As it turns out, his daughter Louisa, called Lizzie, became a music teacher at the seminary herself when she was an adult! She obviously followed in her father’s footsteps! I have also found listings in the City Directory that show that Lizzie and Gustavus taught students in their homes. Just two weeks ago, I wrote a post about Marie Kerse Maher, another talented musician and teacher. She was on my mother’s side, and the Voelklers are on my father’s side, so no wonder my brother and sister and my daughters are talented musicians vocally and instrumentally! Actually, we have many musicians in the family, I will list posts about them below. Too bad those musical genes skipped some of us! LOL
On Tuesday afternoon, July 19, 1893, according to the article seen below, from the Wilkes-Barre Times in Wilkes-Barre, Pennsylvania, Issue 1087, Page 5, we see that Gustavus Voelkler won first prize in a concert , a Saengerfest, or Songfest. He performed the piece “Waldeinsamkeit” which means Forest Solitude which is a poem written by Ralph Waldo Emerson and put to music. I have included the words by Emerson, and a recording from youtube.com of Helene Lindqvis and Philipp Vogler singing! Vogler/Voelkler, could they be kin, I will have to investigate!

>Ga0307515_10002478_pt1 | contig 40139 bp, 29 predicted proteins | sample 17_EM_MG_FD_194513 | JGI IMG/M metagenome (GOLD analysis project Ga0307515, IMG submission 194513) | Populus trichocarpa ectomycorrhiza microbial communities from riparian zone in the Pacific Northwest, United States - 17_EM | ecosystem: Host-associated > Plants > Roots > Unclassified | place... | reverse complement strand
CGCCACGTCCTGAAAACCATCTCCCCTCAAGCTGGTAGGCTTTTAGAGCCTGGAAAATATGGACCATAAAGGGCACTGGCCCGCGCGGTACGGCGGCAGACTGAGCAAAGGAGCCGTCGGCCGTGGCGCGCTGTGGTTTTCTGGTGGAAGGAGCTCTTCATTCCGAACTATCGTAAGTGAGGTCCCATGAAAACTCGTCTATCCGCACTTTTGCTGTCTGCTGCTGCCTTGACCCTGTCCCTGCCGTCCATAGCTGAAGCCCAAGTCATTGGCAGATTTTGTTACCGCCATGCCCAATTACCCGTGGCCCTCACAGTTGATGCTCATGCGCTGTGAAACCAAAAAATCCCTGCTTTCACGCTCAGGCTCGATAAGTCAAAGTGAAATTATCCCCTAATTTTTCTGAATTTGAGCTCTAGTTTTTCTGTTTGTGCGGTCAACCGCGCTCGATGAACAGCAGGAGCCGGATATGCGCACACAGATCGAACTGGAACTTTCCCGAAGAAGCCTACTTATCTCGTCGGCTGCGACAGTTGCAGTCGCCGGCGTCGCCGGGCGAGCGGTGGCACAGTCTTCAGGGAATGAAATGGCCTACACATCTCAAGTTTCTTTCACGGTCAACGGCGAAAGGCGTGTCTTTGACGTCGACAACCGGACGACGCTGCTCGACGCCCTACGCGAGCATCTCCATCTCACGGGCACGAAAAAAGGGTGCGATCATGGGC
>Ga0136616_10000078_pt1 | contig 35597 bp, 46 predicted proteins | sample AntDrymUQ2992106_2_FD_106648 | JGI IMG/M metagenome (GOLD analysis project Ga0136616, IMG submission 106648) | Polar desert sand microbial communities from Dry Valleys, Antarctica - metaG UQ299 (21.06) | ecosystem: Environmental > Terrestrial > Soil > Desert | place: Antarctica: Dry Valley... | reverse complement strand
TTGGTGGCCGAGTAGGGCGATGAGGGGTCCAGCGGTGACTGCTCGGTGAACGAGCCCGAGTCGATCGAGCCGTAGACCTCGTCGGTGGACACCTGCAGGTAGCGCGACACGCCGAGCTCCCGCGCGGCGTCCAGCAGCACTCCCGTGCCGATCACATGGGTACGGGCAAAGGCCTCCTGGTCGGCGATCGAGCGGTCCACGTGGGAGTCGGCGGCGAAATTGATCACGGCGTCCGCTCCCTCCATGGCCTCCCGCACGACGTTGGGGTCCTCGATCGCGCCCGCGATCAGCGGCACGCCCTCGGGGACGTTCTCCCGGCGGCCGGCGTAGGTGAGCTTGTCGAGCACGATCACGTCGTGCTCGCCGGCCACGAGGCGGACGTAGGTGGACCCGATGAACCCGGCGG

Ralph Waldo Emerson
Waldeinsamkeit (Forest Solitude)
I do not count the hours I spend
In wandering by the sea;
The forest is my loyal friend,
Like God it useth me.
In plains that room for shadows make
Of skirting hills to lie,
Bound in by streams which give and take
Their colors from the sky;
Or on the mountain-crest sublime,
Or down the oaken glade,
O what have I to do with time?